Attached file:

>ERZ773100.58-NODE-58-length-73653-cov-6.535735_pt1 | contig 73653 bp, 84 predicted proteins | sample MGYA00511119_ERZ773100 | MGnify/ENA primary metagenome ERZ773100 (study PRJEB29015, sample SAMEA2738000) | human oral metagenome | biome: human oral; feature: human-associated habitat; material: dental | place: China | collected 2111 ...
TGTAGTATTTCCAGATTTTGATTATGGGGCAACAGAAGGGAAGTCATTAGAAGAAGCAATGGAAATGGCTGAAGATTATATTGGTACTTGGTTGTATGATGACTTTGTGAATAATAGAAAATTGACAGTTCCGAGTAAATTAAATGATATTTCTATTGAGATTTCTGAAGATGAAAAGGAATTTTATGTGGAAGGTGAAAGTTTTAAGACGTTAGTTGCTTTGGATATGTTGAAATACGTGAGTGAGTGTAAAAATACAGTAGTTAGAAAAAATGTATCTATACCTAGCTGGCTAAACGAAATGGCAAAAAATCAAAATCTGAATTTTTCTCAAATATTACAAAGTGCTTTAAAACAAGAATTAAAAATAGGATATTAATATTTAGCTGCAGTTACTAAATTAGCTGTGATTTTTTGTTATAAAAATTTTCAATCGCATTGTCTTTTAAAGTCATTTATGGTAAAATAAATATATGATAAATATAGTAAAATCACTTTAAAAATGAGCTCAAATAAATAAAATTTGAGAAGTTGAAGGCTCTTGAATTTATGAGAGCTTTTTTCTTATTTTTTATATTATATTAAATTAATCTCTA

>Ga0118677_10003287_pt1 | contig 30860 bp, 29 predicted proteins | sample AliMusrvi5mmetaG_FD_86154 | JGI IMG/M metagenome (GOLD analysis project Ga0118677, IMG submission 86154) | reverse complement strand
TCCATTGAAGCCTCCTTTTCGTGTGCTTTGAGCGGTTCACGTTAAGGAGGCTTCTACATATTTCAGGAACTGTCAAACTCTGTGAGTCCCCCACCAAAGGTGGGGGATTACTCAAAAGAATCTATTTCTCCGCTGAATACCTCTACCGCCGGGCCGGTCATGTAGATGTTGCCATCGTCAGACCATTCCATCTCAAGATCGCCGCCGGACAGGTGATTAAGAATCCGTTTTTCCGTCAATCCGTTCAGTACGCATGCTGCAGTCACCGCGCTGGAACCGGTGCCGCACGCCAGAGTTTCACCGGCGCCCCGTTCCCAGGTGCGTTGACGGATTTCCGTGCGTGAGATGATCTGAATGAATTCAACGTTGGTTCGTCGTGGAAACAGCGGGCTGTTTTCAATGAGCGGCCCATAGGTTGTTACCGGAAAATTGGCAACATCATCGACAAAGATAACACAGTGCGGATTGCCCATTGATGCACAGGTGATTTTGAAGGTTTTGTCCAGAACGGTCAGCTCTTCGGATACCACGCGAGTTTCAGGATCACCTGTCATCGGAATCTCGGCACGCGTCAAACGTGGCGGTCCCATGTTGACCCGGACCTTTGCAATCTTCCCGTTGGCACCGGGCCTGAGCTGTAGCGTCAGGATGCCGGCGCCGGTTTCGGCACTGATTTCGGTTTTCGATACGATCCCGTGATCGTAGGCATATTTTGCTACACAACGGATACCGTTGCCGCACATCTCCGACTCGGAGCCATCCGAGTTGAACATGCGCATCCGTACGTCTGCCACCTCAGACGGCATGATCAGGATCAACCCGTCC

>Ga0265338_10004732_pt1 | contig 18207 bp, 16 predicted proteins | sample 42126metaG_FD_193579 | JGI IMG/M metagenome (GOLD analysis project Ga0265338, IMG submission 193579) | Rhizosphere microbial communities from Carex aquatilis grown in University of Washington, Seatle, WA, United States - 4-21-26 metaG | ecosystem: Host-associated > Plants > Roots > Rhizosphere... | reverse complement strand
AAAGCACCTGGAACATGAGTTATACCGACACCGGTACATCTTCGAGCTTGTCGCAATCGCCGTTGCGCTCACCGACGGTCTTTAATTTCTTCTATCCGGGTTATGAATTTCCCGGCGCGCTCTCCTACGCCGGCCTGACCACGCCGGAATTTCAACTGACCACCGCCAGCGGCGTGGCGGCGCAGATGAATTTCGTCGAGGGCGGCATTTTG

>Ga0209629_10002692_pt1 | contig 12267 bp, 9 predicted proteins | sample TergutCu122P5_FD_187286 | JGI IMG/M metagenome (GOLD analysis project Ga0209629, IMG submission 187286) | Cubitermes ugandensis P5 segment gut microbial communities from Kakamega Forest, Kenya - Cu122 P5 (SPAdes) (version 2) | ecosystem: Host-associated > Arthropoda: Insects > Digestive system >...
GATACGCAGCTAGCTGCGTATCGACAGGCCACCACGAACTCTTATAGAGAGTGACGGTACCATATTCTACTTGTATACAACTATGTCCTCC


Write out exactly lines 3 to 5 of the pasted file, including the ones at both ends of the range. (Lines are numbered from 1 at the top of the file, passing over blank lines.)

>Ga0118677_10003287_pt1 | contig 30860 bp, 29 predicted proteins | sample AliMusrvi5mmetaG_FD_86154 | JGI IMG/M metagenome (GOLD analysis project Ga0118677, IMG submission 86154) | reverse complement strand
TCCATTGAAGCCTCCTTTTCGTGTGCTTTGAGCGGTTCACGTTAAGGAGGCTTCTACATATTTCAGGAACTGTCAAACTCTGTGAGTCCCCCACCAAAGGTGGGGGATTACTCAAAAGAATCTATTTCTCCGCTGAATACCTCTACCGCCGGGCCGGTCATGTAGATGTTGCCATCGTCAGACCATTCCATCTCAAGATCGCCGCCGGACAGGTGATTAAGAATCCGTTTTTCCGTCAATCCGTTCAGTACGCATGCTGCAGTCACCGCGCTGGAACCGGTGCCGCACGCCAGAGTTTCACCGGCGCCCCGTTCCCAGGTGCGTTGACGGATTTCCGTGCGTGAGATGATCTGAATGAATTCAACGTTGGTTCGTCGTGGAAACAGCGGGCTGTTTTCAATGAGCGGCCCATAGGTTGTTACCGGAAAATTGGCAACATCATCGACAAAGATAACACAGTGCGGATTGCCCATTGATGCACAGGTGATTTTGAAGGTTTTGTCCAGAACGGTCAGCTCTTCGGATACCACGCGAGTTTCAGGATCACCTGTCATCGGAATCTCGGCACGCGTCAAACGTGGCGGTCCCATGTTGACCCGGACCTTTGCAATCTTCCCGTTGGCACCGGGCCTGAGCTGTAGCGTCAGGATGCCGGCGCCGGTTTCGGCACTGATTTCGGTTTTCGATACGATCCCGTGATCGTAGGCATATTTTGCTACACAACGGATACCGTTGCCGCACATCTCCGACTCGGAGCCATCCGAGTTGAACATGCGCATCCGTACGTCTGCCACCTCAGACGGCATGATCAGGATCAACCCGTCC

>Ga0265338_10004732_pt1 | contig 18207 bp, 16 predicted proteins | sample 42126metaG_FD_193579 | JGI IMG/M metagenome (GOLD analysis project Ga0265338, IMG submission 193579) | Rhizosphere microbial communities from Carex aquatilis grown in University of Washington, Seatle, WA, United States - 4-21-26 metaG | ecosystem: Host-associated > Plants > Roots > Rhizosphere... | reverse complement strand